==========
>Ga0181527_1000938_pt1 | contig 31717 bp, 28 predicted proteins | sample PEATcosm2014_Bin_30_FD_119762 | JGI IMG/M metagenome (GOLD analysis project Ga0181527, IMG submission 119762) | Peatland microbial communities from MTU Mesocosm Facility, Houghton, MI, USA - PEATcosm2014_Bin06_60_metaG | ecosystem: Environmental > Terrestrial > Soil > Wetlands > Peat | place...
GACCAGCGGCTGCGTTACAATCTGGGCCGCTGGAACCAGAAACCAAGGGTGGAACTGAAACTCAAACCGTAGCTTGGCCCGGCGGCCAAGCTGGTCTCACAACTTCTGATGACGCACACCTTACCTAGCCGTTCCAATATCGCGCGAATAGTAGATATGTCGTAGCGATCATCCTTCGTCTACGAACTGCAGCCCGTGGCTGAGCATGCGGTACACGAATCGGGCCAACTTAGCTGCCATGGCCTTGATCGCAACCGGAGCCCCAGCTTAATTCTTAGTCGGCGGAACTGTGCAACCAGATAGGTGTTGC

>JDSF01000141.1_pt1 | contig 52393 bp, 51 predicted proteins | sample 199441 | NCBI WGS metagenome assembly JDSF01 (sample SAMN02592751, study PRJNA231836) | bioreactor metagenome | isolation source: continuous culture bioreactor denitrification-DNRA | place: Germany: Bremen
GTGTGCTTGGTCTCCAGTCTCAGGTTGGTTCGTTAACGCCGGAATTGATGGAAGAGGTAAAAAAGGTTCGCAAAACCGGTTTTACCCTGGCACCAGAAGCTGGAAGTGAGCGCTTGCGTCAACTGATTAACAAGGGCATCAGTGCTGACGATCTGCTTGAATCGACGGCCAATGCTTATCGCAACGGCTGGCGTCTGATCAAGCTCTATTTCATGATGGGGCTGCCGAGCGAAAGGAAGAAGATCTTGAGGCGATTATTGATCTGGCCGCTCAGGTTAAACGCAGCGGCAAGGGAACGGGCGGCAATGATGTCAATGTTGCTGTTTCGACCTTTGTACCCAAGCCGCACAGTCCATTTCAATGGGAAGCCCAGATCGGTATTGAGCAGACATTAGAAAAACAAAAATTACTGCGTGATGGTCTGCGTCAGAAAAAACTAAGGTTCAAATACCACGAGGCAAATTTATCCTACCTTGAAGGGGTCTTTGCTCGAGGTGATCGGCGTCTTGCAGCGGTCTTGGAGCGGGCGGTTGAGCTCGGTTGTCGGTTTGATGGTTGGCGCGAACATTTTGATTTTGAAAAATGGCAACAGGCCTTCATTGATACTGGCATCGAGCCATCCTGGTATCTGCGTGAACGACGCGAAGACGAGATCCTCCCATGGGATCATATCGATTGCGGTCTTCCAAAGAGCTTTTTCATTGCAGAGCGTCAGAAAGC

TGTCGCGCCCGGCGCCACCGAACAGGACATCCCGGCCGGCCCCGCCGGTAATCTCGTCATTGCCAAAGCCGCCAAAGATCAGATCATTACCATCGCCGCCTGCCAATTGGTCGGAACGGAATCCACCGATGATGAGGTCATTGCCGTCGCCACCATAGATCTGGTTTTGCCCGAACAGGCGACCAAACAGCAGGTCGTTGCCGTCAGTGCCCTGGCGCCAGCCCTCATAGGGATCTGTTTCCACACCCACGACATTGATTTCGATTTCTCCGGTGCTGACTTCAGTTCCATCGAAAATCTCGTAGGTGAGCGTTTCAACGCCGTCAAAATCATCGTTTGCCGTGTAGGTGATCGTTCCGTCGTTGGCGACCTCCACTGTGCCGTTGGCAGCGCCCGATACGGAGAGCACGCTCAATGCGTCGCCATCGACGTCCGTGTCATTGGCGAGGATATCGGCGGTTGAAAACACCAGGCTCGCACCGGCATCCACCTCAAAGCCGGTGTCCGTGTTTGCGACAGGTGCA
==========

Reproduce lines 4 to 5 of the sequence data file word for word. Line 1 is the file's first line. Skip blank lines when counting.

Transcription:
GTGTGCTTGGTCTCCAGTCTCAGGTTGGTTCGTTAACGCCGGAATTGATGGAAGAGGTAAAAAAGGTTCGCAAAACCGGTTTTACCCTGGCACCAGAAGCTGGAAGTGAGCGCTTGCGTCAACTGATTAACAAGGGCATCAGTGCTGACGATCTGCTTGAATCGACGGCCAATGCTTATCGCAACGGCTGGCGTCTGATCAAGCTCTATTTCATGATGGGGCTGCCGAGCGAAAGGAAGAAGATCTTGAGGCGATTATTGATCTGGCCGCTCAGGTTAAACGCAGCGGCAAGGGAACGGGCGGCAATGATGTCAATGTTGCTGTTTCGACCTTTGTACCCAAGCCGCACAGTCCATTTCAATGGGAAGCCCAGATCGGTATTGAGCAGACATTAGAAAAACAAAAATTACTGCGTGATGGTCTGCGTCAGAAAAAACTAAGGTTCAAATACCACGAGGCAAATTTATCCTACCTTGAAGGGGTCTTTGCTCGAGGTGATCGGCGTCTTGCAGCGGTCTTGGAGCGGGCGGTTGAGCTCGGTTGTCGGTTTGATGGTTGGCGCGAACATTTTGATTTTGAAAAATGGCAACAGGCCTTCATTGATACTGGCATCGAGCCATCCTGGTATCTGCGTGAACGACGCGAAGACGAGATCCTCCCATGGGATCATATCGATTGCGGTCTTCCAAAGAGCTTTTTCATTGCAGAGCGTCAGAAAGC

TGTCGCGCCCGGCGCCACCGAACAGGACATCCCGGCCGGCCCCGCCGGTAATCTCGTCATTGCCAAAGCCGCCAAAGATCAGATCATTACCATCGCCGCCTGCCAATTGGTCGGAACGGAATCCACCGATGATGAGGTCATTGCCGTCGCCACCATAGATCTGGTTTTGCCCGAACAGGCGACCAAACAGCAGGTCGTTGCCGTCAGTGCCCTGGCGCCAGCCCTCATAGGGATCTGTTTCCACACCCACGACATTGATTTCGATTTCTCCGGTGCTGACTTCAGTTCCATCGAAAATCTCGTAGGTGAGCGTTTCAACGCCGTCAAAATCATCGTTTGCCGTGTAGGTGATCGTTCCGTCGTTGGCGACCTCCACTGTGCCGTTGGCAGCGCCCGATACGGAGAGCACGCTCAATGCGTCGCCATCGACGTCCGTGTCATTGGCGAGGATATCGGCGGTTGAAAACACCAGGCTCGCACCGGCATCCACCTCAAAGCCGGTGTCCGTGTTTGCGACAGGTGCA